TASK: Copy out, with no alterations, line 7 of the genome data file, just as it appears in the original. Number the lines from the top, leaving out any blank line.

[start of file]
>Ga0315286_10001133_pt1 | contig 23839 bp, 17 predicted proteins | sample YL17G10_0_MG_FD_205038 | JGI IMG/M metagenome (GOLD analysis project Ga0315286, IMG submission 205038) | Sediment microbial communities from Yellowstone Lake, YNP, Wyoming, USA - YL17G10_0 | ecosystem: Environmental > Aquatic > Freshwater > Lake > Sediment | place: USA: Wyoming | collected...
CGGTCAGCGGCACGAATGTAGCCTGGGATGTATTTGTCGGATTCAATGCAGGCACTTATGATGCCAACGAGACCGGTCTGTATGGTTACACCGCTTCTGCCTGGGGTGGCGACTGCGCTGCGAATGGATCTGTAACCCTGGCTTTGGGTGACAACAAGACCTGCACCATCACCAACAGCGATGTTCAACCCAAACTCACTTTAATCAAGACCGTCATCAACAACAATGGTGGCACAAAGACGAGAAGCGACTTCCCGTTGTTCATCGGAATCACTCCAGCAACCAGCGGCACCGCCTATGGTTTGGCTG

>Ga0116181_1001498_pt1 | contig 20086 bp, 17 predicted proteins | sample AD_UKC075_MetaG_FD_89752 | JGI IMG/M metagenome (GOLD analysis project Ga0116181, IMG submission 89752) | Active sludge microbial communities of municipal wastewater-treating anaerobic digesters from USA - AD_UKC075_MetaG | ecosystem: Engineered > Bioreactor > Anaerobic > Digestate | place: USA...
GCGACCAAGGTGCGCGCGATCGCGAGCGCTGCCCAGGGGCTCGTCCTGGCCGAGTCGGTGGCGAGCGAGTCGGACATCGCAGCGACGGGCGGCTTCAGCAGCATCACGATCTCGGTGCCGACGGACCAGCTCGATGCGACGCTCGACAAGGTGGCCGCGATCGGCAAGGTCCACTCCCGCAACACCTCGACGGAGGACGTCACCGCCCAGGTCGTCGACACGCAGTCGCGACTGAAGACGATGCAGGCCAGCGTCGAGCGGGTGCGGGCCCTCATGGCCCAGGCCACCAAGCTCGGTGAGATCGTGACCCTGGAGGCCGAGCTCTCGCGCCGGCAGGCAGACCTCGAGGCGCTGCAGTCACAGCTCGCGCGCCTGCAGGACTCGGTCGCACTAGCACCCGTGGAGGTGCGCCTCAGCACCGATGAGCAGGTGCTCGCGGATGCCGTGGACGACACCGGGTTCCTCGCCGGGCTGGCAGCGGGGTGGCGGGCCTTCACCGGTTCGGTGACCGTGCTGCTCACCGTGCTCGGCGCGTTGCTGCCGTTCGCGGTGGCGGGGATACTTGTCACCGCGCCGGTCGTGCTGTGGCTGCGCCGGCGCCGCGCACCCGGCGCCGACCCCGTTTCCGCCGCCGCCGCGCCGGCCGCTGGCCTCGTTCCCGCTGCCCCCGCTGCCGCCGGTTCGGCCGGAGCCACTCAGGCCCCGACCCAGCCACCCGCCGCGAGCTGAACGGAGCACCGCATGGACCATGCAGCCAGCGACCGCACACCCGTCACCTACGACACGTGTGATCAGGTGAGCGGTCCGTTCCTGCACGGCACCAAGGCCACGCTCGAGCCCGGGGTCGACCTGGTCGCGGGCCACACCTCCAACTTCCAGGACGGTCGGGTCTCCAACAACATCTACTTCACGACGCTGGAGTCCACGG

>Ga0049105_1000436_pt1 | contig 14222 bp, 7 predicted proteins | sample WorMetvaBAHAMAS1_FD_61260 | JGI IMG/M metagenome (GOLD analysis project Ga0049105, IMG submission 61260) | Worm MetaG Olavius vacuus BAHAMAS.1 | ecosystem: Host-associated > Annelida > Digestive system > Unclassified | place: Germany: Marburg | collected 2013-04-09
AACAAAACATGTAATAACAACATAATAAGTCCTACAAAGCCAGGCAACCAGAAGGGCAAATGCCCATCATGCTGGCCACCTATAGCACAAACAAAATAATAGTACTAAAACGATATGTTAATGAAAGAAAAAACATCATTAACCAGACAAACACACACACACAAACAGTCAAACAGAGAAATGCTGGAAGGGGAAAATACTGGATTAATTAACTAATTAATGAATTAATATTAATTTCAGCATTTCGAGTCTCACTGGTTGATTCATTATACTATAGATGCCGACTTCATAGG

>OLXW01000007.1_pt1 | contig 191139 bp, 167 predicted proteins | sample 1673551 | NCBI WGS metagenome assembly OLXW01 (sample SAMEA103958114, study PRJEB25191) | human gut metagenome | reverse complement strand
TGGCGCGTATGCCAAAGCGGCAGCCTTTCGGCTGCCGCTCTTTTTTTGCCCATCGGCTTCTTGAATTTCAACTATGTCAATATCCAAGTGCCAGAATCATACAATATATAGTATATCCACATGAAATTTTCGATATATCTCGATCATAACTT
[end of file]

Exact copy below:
>OLXW01000007.1_pt1 | contig 191139 bp, 167 predicted proteins | sample 1673551 | NCBI WGS metagenome assembly OLXW01 (sample SAMEA103958114, study PRJEB25191) | human gut metagenome | reverse complement strand